*True statement, but how do I determine this bound?*> > >> > > >> > >> > >>Hi there, > >> > >>I'm experimenting with dynamic storage allocation for hard real time > >>embedded systems and I've come across two of interest: the Lea > allocator > >>and the TLSF allocator. Lea allocator as many of you probably know is > one > >>of the best out there but I couldn't find any information on using it > in > >>hard real time systems. But according to the internal documentation it > >>has bounded operations. TLSF is specifically designed for real time > and > >>claims fast response times with worst case O(1) time for malloc and > free. > >>But in my own tests, it appears the Lea allocator outperforms TLSF. > Has > >>anyone used either and what are your thoughts? > > > > > >I've not used either one, and generally use fixed-size buffer pools > >when dynamic memory allocation is required in a real-time app. But I > >have a couple observations. > > > >"O(1)" means (essentially) fixed cost. It doesn't mean that cost is > >always 1. > > > >"Bounded" says the cost never exceeds a particular value. An O(1) > >process is likewise "bounded" to the fixed cost > > > >If the average time for an Lea operation is 50, while the average time > >for a TLSF is 100, then the Lea will "outperform" the TLSF. However, > >if the upper bound on the Lea is 1000, the TLSF is 100, and your > >application will not withstand any memory allocation operation longer > >than 500, then the TLSF will be acceptable and the Lea will not. Fast > >enough is fast enough, and too long is too long.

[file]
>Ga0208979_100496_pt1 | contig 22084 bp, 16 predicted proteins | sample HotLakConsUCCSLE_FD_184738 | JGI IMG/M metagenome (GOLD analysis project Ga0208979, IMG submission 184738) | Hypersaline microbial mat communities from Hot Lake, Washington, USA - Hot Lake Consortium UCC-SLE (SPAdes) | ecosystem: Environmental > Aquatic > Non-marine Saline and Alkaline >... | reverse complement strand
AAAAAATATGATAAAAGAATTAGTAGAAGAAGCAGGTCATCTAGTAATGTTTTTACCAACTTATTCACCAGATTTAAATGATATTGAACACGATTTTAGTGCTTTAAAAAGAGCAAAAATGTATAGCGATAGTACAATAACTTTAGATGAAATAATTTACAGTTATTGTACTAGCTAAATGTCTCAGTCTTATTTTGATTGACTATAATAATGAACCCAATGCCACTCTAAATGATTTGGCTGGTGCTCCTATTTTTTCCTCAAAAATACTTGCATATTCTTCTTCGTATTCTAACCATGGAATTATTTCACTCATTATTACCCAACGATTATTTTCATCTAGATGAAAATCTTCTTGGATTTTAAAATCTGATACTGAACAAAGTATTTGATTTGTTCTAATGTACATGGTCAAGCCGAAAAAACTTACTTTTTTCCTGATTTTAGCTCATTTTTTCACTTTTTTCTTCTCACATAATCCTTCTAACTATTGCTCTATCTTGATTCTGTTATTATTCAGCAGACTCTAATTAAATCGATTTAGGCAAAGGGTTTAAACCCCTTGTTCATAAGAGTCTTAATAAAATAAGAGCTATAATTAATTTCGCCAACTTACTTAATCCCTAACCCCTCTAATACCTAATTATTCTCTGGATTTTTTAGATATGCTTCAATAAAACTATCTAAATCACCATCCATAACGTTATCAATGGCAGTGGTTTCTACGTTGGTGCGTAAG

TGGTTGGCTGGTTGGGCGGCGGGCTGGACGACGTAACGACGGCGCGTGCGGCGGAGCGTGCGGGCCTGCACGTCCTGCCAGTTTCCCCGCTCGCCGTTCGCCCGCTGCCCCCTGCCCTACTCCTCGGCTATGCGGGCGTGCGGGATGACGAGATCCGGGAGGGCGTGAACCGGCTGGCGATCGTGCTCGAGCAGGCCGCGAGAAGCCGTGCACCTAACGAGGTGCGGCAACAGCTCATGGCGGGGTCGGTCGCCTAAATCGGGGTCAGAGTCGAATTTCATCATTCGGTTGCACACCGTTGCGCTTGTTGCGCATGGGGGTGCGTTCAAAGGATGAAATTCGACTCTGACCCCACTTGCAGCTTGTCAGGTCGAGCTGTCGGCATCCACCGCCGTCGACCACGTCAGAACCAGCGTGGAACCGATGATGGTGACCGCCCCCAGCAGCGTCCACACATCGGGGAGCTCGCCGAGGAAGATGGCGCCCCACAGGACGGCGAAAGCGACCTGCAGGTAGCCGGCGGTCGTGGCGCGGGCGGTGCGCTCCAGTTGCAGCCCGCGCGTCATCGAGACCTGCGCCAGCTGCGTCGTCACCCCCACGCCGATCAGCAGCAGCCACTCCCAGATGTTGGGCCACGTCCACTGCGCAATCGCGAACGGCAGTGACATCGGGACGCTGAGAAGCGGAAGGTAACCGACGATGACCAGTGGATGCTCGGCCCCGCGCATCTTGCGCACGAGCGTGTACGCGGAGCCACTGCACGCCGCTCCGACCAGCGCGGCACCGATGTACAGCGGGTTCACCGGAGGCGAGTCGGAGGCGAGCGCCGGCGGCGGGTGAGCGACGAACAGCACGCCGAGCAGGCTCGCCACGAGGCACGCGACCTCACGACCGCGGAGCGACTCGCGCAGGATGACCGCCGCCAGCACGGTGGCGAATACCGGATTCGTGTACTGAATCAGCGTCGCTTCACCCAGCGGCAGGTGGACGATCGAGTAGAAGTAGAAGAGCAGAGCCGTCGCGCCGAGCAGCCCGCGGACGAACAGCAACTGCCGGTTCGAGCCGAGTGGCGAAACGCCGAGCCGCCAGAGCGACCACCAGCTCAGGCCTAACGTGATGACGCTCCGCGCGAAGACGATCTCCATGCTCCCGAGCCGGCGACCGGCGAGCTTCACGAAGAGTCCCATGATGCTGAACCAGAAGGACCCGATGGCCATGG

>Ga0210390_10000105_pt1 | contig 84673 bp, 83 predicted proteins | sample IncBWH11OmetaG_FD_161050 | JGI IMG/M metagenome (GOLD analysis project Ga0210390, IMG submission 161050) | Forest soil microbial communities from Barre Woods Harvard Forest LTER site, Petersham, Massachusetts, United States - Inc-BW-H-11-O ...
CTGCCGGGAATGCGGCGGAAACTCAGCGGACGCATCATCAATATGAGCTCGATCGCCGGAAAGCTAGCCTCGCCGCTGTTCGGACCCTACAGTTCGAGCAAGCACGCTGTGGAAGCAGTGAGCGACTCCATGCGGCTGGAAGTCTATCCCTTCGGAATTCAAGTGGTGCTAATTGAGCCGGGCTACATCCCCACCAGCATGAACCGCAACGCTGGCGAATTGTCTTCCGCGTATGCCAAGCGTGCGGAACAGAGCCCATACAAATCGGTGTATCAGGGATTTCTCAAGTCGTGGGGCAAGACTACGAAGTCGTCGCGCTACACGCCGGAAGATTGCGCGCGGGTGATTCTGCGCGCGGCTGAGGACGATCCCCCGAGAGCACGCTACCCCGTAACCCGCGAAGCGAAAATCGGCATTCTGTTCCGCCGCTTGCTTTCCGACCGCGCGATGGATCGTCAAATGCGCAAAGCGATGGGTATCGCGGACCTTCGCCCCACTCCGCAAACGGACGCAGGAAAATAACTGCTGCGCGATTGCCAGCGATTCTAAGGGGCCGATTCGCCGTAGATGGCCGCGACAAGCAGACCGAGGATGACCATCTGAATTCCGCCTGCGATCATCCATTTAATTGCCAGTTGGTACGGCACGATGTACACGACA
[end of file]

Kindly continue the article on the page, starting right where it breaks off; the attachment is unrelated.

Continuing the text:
If I remember correctly, both Lea and TLSF put free blocks in "bins" based on size. Each bin corresponds to a range of sizes. For small blocks (up to 512 bytes I think), Lea puts only one size in each bin. But for larger sizes, there are multiple size blocks in each bin. Lea does a linear search of the bin for the best fit. So Lea is hard to beat if you only allocate small blocks, and slow (but good) for large blocks. TLSF never searches its bins for best fit, but the "wasted" space is limited to I think less than 2% or so of the block size.

This is an allocator I wrote that always does best-fit for any size block, but has O(log N) time complexity.

I'd be curious to know how similar our approaches to allocator benchmarking are.

Have you seen this site with a TLSF allocator?